Tag Archive | "GMO"

GMOs and Science Denialists: A GMO Primer

Liberals often have a smug sense of superiority over conservatives when it comes to science literacy. True enough, a lot of conservatism is coupled with antagonism to science, which we have seen throughout the RH debate, locally, and evolution and climate change denial, globally. But this smugness is unwarranted, as progressives have their fair share of science denialists.

An anti-GMO group that calls itself “Sikwal-GMO” destroyed GM crops in Camarines Sur, last Thursday, August 8, 2013. The plants were Golden Rice varieties being studied by the International Rice Research Institute.

While the use of terror and violence to derail scientific research is not unknown in the history of science, it is exactly this sort of thing that belies any rational motive from the anti-GMO. If indeed there is all evidence pointing toward the harmfulness of GMOs, why not counter research with that evidence? Well, it’s because there is none, so violence and terrible argumentation is exactly what we should expect from them.

There is broad scientific consensus that currently existing genetically modified foods pose no greater risk to humans than regular old food. This is backed up by global science bodies such as the World Health Organization and the International Council for Science, whose members include 111 national academies of science all over the world. It is important to note that this consensus refers to currently existing GMOs, because that is how GM foods are assessed—as individual products.

Genetically modified organisms are used by anti-science luddites as a catch-all for “scary Frankenfood” but, in reality, genetic modification methods vary and gene targets vary. Therefore, the products vary in features, as well. There are many variables that affect how confident we can be in assessing the safety of a GM variety. But, the bottom line is, these products go through years of evaluation, when the latest fad diets and small-scale locally grown crops and breeds can go through none.

There is a lot of misunderstanding about what GMOs are. It is critical that we remove all of these misconceptions, not to blindly support genetic modification, but to cut out all the terrible and nonsensical reasons we have against GMOs. While anti-GMO beliefs are not exclusively a progressive issue, it is a strangely popular one among the left, which is traditionally more scientifically literate.

The genetic modification of food has been critical in the history of human beings. None of the food we regularly eat today existed before humans and they would never exist outside of “unnatural” human intervention. Our foods today were selectively bred to produce traits that we found ideal—traits such as size, taste, resistance to pests, and ability to grow during more times during the year.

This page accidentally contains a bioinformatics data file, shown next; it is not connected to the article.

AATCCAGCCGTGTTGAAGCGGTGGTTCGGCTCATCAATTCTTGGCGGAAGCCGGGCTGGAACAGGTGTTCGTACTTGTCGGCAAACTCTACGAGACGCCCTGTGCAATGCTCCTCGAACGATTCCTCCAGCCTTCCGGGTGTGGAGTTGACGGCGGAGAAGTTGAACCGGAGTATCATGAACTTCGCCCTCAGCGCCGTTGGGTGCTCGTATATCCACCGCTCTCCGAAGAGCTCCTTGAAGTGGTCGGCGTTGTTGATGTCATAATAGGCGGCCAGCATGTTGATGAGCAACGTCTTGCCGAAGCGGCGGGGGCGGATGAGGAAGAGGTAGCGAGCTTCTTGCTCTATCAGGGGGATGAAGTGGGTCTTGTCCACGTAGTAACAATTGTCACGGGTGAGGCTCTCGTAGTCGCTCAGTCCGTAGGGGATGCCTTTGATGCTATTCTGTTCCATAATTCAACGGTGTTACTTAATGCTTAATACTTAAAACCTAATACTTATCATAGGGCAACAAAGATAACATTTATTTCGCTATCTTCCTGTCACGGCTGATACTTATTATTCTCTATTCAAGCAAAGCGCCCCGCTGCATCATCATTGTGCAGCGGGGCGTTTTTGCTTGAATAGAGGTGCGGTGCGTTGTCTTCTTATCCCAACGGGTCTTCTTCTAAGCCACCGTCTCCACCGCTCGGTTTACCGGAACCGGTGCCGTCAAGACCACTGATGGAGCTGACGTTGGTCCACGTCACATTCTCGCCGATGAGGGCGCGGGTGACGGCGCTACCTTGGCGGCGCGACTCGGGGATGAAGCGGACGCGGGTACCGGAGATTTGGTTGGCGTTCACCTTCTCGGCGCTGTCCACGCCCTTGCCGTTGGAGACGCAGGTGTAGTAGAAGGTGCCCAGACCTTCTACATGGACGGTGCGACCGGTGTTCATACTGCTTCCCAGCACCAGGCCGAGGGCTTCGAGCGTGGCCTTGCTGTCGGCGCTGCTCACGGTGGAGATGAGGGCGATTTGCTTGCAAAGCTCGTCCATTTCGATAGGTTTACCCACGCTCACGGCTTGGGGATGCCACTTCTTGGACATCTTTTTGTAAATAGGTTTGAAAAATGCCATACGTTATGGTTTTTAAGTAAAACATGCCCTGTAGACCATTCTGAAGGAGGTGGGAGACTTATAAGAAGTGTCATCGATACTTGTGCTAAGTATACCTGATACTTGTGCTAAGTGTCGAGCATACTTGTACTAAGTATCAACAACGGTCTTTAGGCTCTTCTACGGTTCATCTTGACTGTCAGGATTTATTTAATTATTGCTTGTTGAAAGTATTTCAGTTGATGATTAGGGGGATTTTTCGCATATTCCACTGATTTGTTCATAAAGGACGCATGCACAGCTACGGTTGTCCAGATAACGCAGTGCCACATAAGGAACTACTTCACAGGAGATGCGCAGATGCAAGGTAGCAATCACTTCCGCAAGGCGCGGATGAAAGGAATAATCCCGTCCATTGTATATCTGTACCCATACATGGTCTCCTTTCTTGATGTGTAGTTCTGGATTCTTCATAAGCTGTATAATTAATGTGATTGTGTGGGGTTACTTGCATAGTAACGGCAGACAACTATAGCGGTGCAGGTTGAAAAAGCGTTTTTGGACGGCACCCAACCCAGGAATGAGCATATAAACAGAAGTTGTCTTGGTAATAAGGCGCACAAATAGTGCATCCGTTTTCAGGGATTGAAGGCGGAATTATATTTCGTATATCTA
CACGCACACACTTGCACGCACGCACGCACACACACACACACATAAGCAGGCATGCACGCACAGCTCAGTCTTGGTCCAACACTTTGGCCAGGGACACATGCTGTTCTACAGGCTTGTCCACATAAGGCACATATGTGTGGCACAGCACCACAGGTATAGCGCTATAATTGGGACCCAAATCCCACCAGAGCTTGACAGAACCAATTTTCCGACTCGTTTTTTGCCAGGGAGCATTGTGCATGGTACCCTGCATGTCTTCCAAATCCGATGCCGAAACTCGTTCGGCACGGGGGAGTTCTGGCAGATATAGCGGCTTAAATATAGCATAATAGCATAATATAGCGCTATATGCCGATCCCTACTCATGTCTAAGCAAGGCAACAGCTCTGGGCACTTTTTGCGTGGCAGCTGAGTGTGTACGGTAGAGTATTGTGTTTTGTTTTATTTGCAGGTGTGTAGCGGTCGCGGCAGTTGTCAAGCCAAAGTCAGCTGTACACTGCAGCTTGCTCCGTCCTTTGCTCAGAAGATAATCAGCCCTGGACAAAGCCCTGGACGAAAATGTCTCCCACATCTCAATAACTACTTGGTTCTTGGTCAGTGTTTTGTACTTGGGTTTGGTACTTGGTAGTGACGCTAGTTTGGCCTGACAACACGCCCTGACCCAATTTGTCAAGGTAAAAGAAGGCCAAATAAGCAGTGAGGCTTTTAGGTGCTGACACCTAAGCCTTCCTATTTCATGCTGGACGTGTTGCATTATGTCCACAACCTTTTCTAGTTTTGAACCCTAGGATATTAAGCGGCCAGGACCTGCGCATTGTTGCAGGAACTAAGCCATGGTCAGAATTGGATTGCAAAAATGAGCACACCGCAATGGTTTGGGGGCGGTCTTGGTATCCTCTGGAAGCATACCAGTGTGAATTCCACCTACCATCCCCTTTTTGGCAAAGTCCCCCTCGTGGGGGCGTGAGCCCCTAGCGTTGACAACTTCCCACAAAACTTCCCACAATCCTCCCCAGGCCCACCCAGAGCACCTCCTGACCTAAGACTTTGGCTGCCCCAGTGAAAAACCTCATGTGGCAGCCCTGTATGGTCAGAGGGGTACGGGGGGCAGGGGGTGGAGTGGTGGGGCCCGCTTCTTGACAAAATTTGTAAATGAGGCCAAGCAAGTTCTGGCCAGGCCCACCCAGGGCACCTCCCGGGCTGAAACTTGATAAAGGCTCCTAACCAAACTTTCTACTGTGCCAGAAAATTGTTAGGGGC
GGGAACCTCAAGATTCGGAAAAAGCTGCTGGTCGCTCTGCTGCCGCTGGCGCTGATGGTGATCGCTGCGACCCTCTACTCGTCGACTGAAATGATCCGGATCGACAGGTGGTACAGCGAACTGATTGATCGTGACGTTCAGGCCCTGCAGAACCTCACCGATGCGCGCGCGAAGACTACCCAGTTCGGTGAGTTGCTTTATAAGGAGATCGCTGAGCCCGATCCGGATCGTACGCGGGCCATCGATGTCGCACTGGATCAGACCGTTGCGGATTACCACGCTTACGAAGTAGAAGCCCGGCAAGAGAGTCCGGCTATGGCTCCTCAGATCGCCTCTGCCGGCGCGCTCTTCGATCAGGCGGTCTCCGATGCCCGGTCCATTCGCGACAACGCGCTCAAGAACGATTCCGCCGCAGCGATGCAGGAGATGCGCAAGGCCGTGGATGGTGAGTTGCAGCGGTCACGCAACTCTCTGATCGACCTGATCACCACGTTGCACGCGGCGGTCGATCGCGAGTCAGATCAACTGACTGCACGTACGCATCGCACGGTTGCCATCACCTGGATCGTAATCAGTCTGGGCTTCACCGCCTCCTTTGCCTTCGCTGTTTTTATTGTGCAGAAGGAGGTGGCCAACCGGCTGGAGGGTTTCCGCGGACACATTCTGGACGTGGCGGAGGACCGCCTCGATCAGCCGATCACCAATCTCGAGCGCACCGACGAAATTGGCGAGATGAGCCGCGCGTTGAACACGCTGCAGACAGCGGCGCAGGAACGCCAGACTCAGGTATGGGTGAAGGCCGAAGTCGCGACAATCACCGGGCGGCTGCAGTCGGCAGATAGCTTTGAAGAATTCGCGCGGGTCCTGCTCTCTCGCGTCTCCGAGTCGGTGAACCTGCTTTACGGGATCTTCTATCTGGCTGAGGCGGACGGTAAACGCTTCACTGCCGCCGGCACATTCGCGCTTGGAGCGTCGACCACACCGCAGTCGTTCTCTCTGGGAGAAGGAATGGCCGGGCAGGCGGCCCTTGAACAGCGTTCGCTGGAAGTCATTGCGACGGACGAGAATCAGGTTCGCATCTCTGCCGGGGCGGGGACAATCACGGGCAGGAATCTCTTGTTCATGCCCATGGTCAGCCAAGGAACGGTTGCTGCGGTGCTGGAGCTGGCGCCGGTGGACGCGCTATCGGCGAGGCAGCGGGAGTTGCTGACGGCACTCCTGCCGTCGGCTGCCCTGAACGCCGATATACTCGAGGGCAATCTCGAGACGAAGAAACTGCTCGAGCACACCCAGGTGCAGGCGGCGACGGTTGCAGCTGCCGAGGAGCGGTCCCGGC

What were selected and bred here were genes, since genes dictate traits. Problem is, with this rudimentary form of genetic manipulation, we don’t exactly know what other genes we are bringing along. We see a trait we like; we breed them to multiply their numbers.


The genetic history of the potato

The potato that we eat is the root part of the plant. It is a swollen mass where the plant collects the sugar it produces as starch. It didn’t always look like the large Idaho potatoes we now consume. They grew in South America and used to look like thin finger-like growths. They were very bitter and not at all tasty. Through selective breeding methods, our ancestors picked the fattest and tastiest spuds. After generations of breeding, we now have the modern potato.


This is basically blind genetic engineering. We have a vague idea of what we like (we want a large tasty potato) and we plant the potatoes that reflect these traits. Our ancestors didn’t have the technology to isolate the genes that produced these traits, so the breeding process also magnified some unwanted genes. For the potato (as well as its cousin, the tomato), the breeding also came along with glycoalkaloids, a naturally-occurring pest tolerance compound. It is a steroid that is harmful to humans, which can be produced post-harvest by potatoes in lethal doses due to simple stresses such as sun exposure and insect presence. Regulatory bodies and large-scale producers of potatoes have to test whether the strains they produce create a toxic level of glycoalkaloids. These regulatory bodies and large-scale producers are often painted as corrupt or misguided by proponents of small-scale and unregulated “natural” produce.

Glycoalkaloids make potatoes more likely to survive, regardless of whether they kill people, which is why the heartiest potato varieties create the toxin. After all, the only concern of potatoes is to survive long enough to make more potatoes. This makes opposition to another GM crop, the Bt corn, particularly ironic.


Bt corn and “toxins” in GMOs

Corn had a history much like the potato. Our modern strains of corn descended from the American teosinte, a grain no bigger than a pinky finger. Selective breeding gave us the plant with several rows of large golden kernels.


The European Corn Borer is an invasive species that has been wiping out corn crops for decades. It is an insect, which used to feast on European millet, but has since migrated to the Americas due to human activity. It has destroyed the livelihoods of many corn farmers because the insect, being an invader, has no natural predators in America.